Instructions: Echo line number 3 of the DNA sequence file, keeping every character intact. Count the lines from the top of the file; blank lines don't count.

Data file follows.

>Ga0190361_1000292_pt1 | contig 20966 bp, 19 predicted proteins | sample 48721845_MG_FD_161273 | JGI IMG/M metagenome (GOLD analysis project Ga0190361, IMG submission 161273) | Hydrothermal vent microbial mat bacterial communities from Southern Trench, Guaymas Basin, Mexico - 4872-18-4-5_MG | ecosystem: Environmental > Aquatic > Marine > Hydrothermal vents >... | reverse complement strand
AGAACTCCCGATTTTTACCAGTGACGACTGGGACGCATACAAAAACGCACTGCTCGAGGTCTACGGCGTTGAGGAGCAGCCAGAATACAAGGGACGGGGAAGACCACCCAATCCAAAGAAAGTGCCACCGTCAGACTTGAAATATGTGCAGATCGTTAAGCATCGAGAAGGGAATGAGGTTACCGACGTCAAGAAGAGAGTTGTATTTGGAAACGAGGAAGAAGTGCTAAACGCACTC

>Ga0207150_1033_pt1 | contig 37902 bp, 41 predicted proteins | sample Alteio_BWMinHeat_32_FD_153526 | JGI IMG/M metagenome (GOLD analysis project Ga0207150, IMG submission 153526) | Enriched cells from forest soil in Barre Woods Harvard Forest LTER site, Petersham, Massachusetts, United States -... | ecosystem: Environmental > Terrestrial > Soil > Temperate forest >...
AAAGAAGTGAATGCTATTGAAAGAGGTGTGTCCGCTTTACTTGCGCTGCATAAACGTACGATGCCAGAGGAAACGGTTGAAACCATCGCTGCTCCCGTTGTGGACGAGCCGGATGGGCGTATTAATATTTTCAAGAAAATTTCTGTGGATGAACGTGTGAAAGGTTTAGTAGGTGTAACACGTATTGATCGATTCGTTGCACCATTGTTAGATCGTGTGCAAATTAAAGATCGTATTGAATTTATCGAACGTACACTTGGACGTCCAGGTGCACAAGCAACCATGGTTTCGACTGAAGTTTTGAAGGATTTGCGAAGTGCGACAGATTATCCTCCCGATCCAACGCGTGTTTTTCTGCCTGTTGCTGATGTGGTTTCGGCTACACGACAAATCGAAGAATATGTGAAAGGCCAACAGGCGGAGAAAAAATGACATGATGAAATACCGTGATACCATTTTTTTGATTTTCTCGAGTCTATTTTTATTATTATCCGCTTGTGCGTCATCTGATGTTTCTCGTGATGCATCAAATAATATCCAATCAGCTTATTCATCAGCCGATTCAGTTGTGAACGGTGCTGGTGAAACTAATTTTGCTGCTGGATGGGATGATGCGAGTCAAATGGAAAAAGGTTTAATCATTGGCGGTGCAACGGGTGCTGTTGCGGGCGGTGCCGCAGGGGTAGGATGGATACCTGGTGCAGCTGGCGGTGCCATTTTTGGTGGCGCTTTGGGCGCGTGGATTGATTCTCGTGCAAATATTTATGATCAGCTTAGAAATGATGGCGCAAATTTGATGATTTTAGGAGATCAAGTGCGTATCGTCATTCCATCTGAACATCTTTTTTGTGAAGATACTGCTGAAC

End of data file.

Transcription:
>Ga0207150_1033_pt1 | contig 37902 bp, 41 predicted proteins | sample Alteio_BWMinHeat_32_FD_153526 | JGI IMG/M metagenome (GOLD analysis project Ga0207150, IMG submission 153526) | Enriched cells from forest soil in Barre Woods Harvard Forest LTER site, Petersham, Massachusetts, United States -... | ecosystem: Environmental > Terrestrial > Soil > Temperate forest >...